The schedule for RIVET dye and drifter releases have been tentatively schedule for:
- May 1, 2, 3, 4: Drifter Release Experiments
- May 5 : Turnaround Instrument Day
- May 6,7,8 : Dye Release Experiments with Airborne Dye Observations
- May 9th: Turnaround
- May 10,11, 12: Dye Release Experiments with Airborne Dye Observations
- May 13th : Turnaround
- May 14, 15, 16, 17: Drifter Release Experiments
- May 18th: Turnaround
- May 19, 20, 21: Dye Release Experiments: no airborne dye observations
Some details on the drifter and dye releases:
- SIO (Feddersen/Guza) have 30 surfzone capable GPS tracked (and transmitting to shore) drifters which will be released on drifter days. The plan is to release on ebb tide and track the drifters for as long as possible – hopefully into the flood tide. Please see earlier post on numerical simulations of drifters at New River Inlet.
- On the dye release days, we will be releasing 20-30 gallons/day of 23% Rhodamine WT dye. This will be tracked at fixed locations (WireWalkers, ADV, and ADCP locations) and via mobile platforms at the surface by jetskis (and plane), and subsurface by Boat and REMUS (Terrill).
Below is a google earth image of the WHOI (Raubenheimer/Elgar) & SIO (Feddersen/Guza) sensor deployment plan. We coordinated last week to get the best coverage from all of our sensors. Steve Elgar made the nice map below. It will change once we get the new survey after the dredging, but this gives an idea of # of instruments and their distribution. Note, the red symbols are WHOI (Raubenheimer/Elgar).
- Black center = ADCP + pressure
- Red = ADV + P
The other symbols are SIO (Feddersen/Guza)
- White Squares = ADV (vector, denoted SIO-V*)
- Magenta circ = Aquadopps (denoted SIO-A*)
- White Diamonds = WireWalker (CTD+F) + ADCP: the WireWalker are set up in a cross-shore array from the entrance of the dredged channel. One in ~8 m depth and another in ~ 12 m depth. Each WW will measure dye and turbidity with an Ecotripplett (ET)
- Additional: 13 WetLabs EcoTriplett (ET) (not shown in image) to deploy across these locations to meet two goals 1) measure the dilution downstream from the release point 2) measure something like the total flux in and out of the inlet. To this end one plan is to deploy ET near: a) for Downstream Dilution: 04, 0a, 06, 08, 0c; and (b) for Flux: 85, 86, 87, 78, SIO-V7, SIO-V6, SIO-A3, 17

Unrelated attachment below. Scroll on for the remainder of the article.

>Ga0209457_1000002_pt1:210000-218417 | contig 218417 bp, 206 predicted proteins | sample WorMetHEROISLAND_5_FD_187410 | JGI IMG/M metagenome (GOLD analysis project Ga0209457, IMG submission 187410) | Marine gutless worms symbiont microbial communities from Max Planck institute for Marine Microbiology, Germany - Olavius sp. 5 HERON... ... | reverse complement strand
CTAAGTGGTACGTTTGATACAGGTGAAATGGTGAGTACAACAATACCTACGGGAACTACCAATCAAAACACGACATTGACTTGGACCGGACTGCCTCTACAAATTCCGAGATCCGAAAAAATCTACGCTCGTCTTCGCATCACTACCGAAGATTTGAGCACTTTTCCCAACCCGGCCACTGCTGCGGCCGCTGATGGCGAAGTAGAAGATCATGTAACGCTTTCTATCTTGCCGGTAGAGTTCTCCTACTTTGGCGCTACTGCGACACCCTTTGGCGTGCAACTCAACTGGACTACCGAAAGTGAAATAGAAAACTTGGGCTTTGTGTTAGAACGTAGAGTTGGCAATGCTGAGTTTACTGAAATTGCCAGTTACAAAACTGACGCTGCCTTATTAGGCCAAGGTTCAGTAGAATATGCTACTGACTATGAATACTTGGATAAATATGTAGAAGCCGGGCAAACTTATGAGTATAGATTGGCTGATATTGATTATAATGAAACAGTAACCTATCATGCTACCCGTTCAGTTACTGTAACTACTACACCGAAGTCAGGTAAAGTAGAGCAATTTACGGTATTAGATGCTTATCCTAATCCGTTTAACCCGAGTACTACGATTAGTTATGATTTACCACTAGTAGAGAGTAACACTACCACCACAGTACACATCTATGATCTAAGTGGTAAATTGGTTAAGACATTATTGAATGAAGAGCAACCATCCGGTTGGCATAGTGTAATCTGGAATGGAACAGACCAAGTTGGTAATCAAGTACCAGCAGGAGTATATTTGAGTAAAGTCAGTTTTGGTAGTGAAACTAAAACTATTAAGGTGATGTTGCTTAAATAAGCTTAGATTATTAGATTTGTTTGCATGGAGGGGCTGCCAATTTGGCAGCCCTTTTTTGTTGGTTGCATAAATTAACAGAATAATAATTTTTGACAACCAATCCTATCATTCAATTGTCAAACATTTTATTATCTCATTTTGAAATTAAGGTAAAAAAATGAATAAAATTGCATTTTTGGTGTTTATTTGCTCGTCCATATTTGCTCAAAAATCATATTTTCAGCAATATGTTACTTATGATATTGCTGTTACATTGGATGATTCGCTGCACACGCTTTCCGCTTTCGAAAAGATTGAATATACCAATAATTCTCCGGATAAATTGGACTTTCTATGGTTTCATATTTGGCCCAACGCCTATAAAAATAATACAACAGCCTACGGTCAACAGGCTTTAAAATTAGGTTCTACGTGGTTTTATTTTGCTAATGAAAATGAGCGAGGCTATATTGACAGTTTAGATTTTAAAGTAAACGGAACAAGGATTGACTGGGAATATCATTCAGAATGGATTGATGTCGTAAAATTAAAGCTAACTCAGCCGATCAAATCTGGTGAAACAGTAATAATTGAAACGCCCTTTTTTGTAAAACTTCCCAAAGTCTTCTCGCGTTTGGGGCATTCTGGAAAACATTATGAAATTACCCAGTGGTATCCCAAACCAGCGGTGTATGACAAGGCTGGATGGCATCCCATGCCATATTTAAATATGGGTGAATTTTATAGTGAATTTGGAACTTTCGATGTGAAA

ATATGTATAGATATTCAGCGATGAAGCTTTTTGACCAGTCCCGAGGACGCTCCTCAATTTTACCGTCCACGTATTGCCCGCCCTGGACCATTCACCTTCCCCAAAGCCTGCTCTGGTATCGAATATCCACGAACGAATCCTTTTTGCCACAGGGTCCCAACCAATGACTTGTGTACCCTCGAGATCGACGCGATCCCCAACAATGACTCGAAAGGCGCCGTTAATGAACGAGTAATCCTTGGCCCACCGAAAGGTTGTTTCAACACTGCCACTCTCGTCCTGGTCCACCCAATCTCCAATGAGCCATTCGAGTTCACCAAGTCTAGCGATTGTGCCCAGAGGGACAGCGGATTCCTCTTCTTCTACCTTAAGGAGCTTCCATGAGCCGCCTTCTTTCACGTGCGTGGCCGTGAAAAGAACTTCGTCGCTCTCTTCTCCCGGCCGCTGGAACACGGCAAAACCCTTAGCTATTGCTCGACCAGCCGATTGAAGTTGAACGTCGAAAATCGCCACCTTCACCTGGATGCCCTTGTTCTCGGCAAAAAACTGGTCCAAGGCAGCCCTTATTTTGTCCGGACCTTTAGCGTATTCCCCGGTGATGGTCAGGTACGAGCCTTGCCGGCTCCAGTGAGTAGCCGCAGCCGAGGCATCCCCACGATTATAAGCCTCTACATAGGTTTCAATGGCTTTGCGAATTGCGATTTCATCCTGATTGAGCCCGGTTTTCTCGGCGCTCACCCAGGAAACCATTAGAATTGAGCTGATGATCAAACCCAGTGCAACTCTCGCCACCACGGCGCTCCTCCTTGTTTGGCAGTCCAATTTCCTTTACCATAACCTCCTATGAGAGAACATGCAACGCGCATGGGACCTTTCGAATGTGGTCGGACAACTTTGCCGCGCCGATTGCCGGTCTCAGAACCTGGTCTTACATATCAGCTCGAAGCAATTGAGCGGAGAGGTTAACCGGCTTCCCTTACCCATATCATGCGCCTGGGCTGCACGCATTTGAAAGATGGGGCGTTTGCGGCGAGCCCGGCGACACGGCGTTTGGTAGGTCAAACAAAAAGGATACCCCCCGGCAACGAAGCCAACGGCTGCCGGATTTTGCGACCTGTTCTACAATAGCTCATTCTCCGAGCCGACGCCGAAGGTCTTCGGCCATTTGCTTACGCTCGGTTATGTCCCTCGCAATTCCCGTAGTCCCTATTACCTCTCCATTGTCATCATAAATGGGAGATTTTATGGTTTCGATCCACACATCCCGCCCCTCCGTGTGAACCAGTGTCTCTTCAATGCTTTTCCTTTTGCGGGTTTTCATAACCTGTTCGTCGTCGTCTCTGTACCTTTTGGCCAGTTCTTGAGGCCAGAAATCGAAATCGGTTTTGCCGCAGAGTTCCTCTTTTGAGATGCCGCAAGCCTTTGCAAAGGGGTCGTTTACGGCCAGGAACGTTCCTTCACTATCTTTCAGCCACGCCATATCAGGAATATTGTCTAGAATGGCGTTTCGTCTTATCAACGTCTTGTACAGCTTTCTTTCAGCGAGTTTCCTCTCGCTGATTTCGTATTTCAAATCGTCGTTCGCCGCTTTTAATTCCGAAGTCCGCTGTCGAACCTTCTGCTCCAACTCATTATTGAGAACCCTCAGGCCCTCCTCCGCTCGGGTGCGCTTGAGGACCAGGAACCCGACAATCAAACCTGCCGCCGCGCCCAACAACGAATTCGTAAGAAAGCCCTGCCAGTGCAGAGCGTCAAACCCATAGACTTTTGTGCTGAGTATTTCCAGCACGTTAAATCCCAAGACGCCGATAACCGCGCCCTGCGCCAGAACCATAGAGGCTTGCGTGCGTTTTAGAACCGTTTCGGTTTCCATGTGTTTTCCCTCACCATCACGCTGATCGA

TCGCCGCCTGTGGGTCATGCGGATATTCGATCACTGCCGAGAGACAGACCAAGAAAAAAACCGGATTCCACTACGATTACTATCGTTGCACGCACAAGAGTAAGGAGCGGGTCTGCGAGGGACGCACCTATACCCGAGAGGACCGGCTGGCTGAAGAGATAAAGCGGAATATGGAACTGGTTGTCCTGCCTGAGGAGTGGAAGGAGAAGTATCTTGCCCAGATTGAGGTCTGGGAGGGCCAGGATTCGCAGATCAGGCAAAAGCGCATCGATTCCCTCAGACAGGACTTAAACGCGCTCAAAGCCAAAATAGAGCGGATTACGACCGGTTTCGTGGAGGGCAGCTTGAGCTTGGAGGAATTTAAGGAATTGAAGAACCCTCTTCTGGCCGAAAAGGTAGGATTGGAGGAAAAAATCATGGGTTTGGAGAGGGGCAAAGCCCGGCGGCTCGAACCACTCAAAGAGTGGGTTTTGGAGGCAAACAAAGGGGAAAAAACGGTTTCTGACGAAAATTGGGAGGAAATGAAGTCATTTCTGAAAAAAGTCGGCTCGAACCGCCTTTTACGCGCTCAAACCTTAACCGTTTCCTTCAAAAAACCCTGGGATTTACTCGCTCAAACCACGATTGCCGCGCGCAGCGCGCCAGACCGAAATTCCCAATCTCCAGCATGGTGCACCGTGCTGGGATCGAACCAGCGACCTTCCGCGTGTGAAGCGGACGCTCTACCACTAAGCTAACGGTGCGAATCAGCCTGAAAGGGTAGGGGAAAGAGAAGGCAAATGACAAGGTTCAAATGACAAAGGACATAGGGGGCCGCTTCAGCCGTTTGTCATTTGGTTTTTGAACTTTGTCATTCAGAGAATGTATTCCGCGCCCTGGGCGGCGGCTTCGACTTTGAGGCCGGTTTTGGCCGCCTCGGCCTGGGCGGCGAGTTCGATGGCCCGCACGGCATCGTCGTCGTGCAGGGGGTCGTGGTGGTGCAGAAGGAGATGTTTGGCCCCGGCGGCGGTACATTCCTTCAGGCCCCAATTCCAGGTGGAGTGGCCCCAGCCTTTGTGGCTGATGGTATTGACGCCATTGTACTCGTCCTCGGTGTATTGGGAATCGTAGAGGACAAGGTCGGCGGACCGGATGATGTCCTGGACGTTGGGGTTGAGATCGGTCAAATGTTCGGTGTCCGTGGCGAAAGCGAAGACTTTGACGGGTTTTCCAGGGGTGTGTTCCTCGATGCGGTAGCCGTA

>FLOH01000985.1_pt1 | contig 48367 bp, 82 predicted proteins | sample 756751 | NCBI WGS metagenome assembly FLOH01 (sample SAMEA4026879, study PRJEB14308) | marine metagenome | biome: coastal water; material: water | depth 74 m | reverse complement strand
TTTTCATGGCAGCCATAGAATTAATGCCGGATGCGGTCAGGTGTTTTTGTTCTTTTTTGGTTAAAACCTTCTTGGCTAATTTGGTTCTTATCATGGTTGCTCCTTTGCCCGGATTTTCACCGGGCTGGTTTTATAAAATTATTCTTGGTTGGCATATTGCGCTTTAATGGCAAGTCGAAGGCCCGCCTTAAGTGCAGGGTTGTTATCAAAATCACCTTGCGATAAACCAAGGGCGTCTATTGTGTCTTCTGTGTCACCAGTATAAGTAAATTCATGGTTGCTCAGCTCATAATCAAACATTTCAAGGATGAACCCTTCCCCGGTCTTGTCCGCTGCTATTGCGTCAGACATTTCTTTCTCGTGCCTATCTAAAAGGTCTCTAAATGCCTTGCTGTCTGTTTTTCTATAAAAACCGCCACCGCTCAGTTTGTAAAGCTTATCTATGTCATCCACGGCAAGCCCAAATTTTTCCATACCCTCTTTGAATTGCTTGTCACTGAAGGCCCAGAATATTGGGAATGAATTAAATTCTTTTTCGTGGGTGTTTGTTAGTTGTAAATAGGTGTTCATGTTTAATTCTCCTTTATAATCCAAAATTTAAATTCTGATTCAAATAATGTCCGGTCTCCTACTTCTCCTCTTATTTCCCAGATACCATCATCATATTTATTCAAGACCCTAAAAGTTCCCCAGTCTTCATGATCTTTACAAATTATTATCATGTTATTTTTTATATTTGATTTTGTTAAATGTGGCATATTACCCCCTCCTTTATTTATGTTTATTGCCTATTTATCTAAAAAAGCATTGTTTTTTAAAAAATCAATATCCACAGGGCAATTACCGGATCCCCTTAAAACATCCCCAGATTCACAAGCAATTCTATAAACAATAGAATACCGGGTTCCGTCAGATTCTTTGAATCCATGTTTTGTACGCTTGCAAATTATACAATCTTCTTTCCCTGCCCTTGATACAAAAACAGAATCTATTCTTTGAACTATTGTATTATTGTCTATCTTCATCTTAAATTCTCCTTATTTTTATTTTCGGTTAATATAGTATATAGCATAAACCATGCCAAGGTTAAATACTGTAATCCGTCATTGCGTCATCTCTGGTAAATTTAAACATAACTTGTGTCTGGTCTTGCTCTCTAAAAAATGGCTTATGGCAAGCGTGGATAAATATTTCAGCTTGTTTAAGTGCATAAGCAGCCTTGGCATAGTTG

The thick white line is the location of the new (to be dredged) channel. The very thin white lines mark the location of the “current” channel. The medium white contour marks an educated guess of the 4 m depth contour.
There are many other instruments being deployed by various groups (NPS/UMiami, UNH, SIO-Terrill, WHOI-Traykovski/Geyer) among others.
In order to get an idea of the offshore extent of the tidal jet, exchange, and overall dispersion, Matt Spydell has taken the NEARCOM (tide+waves) model output provided by Tom Hsu, Fengyan Shi, and Jia-Lin Chen @ UDEL and released numerical drifters inside the inlet at the start of the ebb tide. These drifters are advected by the currents and also randomly dispaced in a random walk (for details see Spydell et al. JGR 2012 in press) with a diffusivity of 0.1 m^2/s. Arguably this is small for the inlet but ….
The top panel shows the tidal elevation. time=0 is 1.5 hr after high tide. The panels below show the numerical drifters as red dots. At t=1min after release, they are tightly clustered near the release location. The drifters then get ejected out the inlet after 1 hour. They spread and eventually some start to get pulled back to the inlet on a flood tide (t =480 min, 8 hrs after release).
It is interesting to compare this to releasing drifters right at high tide (1.5 hours before the release above). Now, the drifter rush all the way up the inlet before turning around on ebb tide and being ejected roughly 6 hours after release.
Note, in this simulations after 8 hrs, some drifters are more than 3 km from shore!
In order to plan drifter and dye deployments as part of RIVET at new river inlet, we’ve been looking at model simulations from UDEL (Hsu et al. – NEARCOM), U Miami (Reniers et al. – Delft3D) as part of the DRI, and also UNC (Leuttich et al. – ADCIRC) who have graciously given us some model simulation data. We’ll be posting results from each of the simulations here.
First up is NEARCOM (U Del). They ran 3 scenarios. They are:
- M2 Tides + normally incident waves (offshore Hsig = 1 m)
- M2 Tide only (no waves)
- M2 Tide + waves but with drag coefficient 10X larger
The (U,V,eta) over the inlet domain was decomposed into principal components to get major axis and minor axis tidal ellipses. Then the phase lag between the tide level (eta) and the major axis tidal velocity was computed (zero is a progressive wave, 90 deg is a standing wave). Below is shown (left panels) the phase difference and (right panel) std of major axis velocity (multiply by sqrt(2) to get peak amplitude) for the 3 cases above.
Things to note:
- The waves do not seem to have a strong effect on the tidal currents
- Friction makes a big difference
- It is hard to tell how many hrs the velocity lags the tide level in this plots. Soon we will have ADCIRC and Delft3D runs analyzed to compare to. This will make it easier to see.
For the tide+waves NEARCOM (#1 above) run a time series is a little clearer. Below is a eta (blue), U,V (red,green) timeseries over 12 hours of at one location inside the inlet.
Note how the maximum in tide occurs at t=4 hrs, but the velocity does not start to ebb (switch sign, see red) until t=5.75 hrs or so.